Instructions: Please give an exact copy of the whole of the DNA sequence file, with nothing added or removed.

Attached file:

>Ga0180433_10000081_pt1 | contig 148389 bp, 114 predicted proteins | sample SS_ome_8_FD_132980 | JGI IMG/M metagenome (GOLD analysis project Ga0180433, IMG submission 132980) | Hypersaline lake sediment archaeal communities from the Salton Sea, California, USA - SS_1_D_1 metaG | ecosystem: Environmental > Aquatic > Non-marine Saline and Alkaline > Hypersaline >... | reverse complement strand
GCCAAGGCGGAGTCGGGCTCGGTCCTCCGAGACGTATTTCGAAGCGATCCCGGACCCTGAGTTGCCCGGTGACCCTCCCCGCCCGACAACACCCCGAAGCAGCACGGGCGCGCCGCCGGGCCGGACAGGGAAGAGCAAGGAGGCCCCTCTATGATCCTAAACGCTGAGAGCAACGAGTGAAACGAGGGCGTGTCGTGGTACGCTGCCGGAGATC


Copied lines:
>Ga0180433_10000081_pt1 | contig 148389 bp, 114 predicted proteins | sample SS_ome_8_FD_132980 | JGI IMG/M metagenome (GOLD analysis project Ga0180433, IMG submission 132980) | Hypersaline lake sediment archaeal communities from the Salton Sea, California, USA - SS_1_D_1 metaG | ecosystem: Environmental > Aquatic > Non-marine Saline and Alkaline > Hypersaline >... | reverse complement strand
GCCAAGGCGGAGTCGGGCTCGGTCCTCCGAGACGTATTTCGAAGCGATCCCGGACCCTGAGTTGCCCGGTGACCCTCCCCGCCCGACAACACCCCGAAGCAGCACGGGCGCGCCGCCGGGCCGGACAGGGAAGAGCAAGGAGGCCCCTCTATGATCCTAAACGCTGAGAGCAACGAGTGAAACGAGGGCGTGTCGTGGTACGCTGCCGGAGATC